Does a bear shift in the woods?
It's awfully convenient the way mutant powers tend to be narratively concise. Of course Mikhail Uriokivich, the Russian mutant, has the ability to turn into a bear. Of course he does. Why wouldn't his power turn him into the creature that's so often synonymous with his homeland? If mutations were truly random, there'd be just as good a chance he'd have the ability to turn into, I don't know, a camel or something. But how
would that ever fit easily into stereotypes? So instead, большой медведь, the Great Bear.
Ursa Major is the Build-A-Figure for the first series of Iron Man Marvel Legends. Buy six of the seven figures (Modular Armor Iron Man has so many new, unique molds there's no room in the budget for BAF extras) and you can assemble the team muscle from Russia's answer to the Avengers, the Winter Guard.
Until getting this figure in hand, we figured he'd be another use of the Sasquatch/Wendigo mold, but nope, it's all new - guess Hasbro felt they needed a second "giant furry creature" sculpt in their library.
The proportions are certainly different: Ursa Major is stockier, with more of a belly, shorter legs, and limbs without all the shaggy fur at the extremities. The figure is 7⅞" tall, so he's shorter than the Canadian BAFs, and while they had areas of their body that appeared mostly hairless, Ursa's got the fur all over. Like a real bear, he's got stubby fingers and toes with large, curled claws coming off them. (My figure has two of the same feet: that's why our Ironheart review erroneously said she came with the left leg.)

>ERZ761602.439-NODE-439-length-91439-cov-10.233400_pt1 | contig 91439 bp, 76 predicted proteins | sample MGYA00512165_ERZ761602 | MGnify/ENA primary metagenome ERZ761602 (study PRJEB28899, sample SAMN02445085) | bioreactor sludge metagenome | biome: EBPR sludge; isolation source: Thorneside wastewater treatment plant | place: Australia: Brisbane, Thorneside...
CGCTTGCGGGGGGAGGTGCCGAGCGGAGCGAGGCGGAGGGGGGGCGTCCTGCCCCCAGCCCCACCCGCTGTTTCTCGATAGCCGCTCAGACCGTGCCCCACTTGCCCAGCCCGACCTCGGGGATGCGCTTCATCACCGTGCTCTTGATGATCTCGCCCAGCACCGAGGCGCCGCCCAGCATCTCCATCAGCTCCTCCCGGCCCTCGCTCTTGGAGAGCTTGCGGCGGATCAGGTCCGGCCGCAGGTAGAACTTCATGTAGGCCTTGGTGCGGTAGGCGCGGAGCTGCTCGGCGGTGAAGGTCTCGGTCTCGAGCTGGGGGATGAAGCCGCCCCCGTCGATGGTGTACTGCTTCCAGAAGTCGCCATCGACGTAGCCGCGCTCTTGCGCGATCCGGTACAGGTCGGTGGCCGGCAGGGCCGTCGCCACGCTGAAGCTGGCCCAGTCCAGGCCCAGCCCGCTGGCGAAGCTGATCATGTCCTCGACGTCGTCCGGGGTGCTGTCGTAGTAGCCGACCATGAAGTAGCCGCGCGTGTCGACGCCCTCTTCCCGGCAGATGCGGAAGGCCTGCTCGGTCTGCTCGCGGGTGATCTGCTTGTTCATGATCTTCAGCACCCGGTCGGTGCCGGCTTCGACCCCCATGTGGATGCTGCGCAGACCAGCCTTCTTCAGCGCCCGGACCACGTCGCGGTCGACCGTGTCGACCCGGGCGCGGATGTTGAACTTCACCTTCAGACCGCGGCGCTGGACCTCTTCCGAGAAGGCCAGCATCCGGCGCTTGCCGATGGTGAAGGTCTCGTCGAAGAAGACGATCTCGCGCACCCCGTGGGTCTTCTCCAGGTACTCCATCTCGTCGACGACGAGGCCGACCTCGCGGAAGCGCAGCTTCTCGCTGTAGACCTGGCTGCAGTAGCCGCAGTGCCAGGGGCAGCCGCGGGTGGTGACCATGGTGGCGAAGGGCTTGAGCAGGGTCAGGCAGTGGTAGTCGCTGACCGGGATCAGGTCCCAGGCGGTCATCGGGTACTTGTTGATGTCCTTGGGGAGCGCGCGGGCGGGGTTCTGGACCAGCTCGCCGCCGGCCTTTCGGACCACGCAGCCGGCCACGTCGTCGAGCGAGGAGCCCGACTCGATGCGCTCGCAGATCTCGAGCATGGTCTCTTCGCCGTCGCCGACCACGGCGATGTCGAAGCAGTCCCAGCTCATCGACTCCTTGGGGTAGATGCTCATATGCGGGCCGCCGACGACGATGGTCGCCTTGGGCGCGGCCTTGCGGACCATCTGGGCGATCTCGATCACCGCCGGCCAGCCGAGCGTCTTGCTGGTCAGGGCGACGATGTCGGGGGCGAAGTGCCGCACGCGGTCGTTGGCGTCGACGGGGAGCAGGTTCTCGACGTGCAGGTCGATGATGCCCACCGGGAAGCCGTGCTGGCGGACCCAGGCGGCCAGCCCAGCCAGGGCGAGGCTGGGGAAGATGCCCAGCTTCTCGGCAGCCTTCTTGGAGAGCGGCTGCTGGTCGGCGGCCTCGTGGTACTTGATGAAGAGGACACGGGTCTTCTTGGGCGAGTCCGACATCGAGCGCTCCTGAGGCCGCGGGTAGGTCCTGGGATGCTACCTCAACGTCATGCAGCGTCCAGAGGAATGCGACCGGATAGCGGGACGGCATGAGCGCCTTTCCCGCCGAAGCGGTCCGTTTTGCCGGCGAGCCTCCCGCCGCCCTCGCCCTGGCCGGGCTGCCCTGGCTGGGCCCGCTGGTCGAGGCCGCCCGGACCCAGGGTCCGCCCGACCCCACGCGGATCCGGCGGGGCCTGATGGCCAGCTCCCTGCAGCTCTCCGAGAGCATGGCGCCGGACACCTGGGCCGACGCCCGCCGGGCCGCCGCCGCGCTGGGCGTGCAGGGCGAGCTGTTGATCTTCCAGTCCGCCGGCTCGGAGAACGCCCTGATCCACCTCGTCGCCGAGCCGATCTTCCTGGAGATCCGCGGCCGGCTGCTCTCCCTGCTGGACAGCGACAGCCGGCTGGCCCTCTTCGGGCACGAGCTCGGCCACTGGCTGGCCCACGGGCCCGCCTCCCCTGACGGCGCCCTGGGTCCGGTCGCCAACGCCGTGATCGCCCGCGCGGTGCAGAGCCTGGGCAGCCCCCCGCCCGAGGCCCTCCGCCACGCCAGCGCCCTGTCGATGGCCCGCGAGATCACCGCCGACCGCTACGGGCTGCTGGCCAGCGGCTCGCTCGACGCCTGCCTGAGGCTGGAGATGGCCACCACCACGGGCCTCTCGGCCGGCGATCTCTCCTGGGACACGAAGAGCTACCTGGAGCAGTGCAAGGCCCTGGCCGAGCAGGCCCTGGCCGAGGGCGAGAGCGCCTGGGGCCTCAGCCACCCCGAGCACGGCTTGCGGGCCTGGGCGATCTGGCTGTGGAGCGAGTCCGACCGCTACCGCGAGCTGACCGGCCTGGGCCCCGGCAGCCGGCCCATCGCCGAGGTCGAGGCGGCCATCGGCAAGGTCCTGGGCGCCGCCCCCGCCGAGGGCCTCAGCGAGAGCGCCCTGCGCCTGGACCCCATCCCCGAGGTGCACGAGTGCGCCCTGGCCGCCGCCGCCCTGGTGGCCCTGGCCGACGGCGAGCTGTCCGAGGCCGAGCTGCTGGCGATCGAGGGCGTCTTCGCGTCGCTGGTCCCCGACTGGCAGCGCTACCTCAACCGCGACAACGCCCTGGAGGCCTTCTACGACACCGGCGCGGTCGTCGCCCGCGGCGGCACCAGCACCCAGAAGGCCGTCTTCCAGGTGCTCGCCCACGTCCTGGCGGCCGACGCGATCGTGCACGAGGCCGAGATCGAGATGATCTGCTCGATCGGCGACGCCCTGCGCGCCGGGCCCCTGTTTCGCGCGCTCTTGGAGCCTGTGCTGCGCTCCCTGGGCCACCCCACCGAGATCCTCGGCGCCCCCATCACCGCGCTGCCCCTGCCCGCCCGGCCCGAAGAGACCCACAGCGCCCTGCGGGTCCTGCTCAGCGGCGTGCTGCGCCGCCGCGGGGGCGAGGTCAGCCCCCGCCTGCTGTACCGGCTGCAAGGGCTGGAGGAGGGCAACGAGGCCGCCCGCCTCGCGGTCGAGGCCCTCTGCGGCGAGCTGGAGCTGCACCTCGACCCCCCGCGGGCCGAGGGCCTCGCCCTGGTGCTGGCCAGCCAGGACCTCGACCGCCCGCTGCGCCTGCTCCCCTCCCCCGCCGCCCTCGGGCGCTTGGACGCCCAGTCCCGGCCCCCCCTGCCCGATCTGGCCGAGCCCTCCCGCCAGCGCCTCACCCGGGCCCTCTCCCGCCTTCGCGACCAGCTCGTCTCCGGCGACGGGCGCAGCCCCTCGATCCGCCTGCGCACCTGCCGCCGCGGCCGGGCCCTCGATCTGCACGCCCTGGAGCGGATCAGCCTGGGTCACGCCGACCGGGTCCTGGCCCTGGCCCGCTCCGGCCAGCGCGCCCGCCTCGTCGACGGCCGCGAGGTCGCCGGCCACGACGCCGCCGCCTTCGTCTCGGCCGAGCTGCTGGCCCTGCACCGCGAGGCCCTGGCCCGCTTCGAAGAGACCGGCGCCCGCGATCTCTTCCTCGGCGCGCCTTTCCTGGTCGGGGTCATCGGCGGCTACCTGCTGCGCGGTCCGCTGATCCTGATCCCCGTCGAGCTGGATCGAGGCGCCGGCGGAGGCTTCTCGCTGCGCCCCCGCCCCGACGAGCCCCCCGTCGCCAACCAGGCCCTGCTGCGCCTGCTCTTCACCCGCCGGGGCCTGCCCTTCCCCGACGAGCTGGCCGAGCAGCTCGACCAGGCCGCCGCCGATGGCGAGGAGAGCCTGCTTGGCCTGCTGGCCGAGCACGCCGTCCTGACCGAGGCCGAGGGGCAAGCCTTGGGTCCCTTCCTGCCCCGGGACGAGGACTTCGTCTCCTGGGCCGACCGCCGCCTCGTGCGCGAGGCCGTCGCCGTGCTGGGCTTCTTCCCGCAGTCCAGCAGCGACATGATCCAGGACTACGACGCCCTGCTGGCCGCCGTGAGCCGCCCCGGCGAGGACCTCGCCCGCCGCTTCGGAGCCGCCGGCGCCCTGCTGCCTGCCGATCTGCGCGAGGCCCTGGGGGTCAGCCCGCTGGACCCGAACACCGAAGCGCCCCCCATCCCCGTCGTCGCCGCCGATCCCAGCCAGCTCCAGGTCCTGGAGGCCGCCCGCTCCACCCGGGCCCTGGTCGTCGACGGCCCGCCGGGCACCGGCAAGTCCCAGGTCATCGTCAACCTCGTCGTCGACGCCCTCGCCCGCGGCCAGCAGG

Ursa Major retains his intelligence when he transforms
into his animal form (or most of it, at least - he does sometimes go a little "berserker" in particularly tough battles). In any case, he's not just a mindless beast. That said, he recognizes the value of intimidation in a fight, so it makes sense the toy is sculpted with its mouth wide open in a roar, baring its teeth and probably spraying spittle everywhere. The tongue is done as a separate piece attached through the back, like Kingpin or Caliban; in fact, that's the piece that plugs onto the neck's balljoint.
Technically that's a barbell joint for the neck -
you know, the kind with a ball-and-socket going into the head and a second going into the body. He's also got swivel/hinge shoulders, elbows and wrists, a balljointed chest and hips, swivel thighs, hinged knees, and swivel/hinge ankles. The chest joint tilts all over the place easily enough, but it doesn't want to turn at all - it feels like the plastic bar wants to snap rather than twist, which isn't good. Ursa Major is a heavy toy, as solid as he looks, but the joints are strong enough to hold him up reliably. That's good fun!
Some comics show Ursa Major somehow still wearing his military uniform when he changes into a bear, but that makes no sense, so let's just assume it was a mistake. Being bare naked, you might think there isn't much opportunity for paint on this toy, and you'd mostly be right: he's molded in brown, with some darker airbrushing to accentuate his muscles. The claws get paint apps so they don't blend into the fur, and his blank white eyes have dark circles around them to really make them pop! This is still basically just a plain brown toy, but the small touches do make it interesting.
Depending on how accommodating you're willing to be, Ursa Major completes a team. Other members have come and gone over the years, but the core of the Winter Guard has usually been Red Guardian, Darkstar, Crimson Dynamo, and Ursa Major. And while there have been enough Red Guardians that one of them surely wore this suit while with the team, the Crimson Dynamo was the Mark IV, not the Mark II, so you'd have to be willing to excuse its presence in your lineup. (You could probably use the Mark V, but everyone knows it sucks.) So you can build a Winter Guard, but not the Winter Guard. Still, Ursa Major is a fun BAF, and is definitely a character we've never had before.
Vault Guardsman | Stealth Iron Man | Darkstar | Ironheart | Hologram Iron Man | Ultron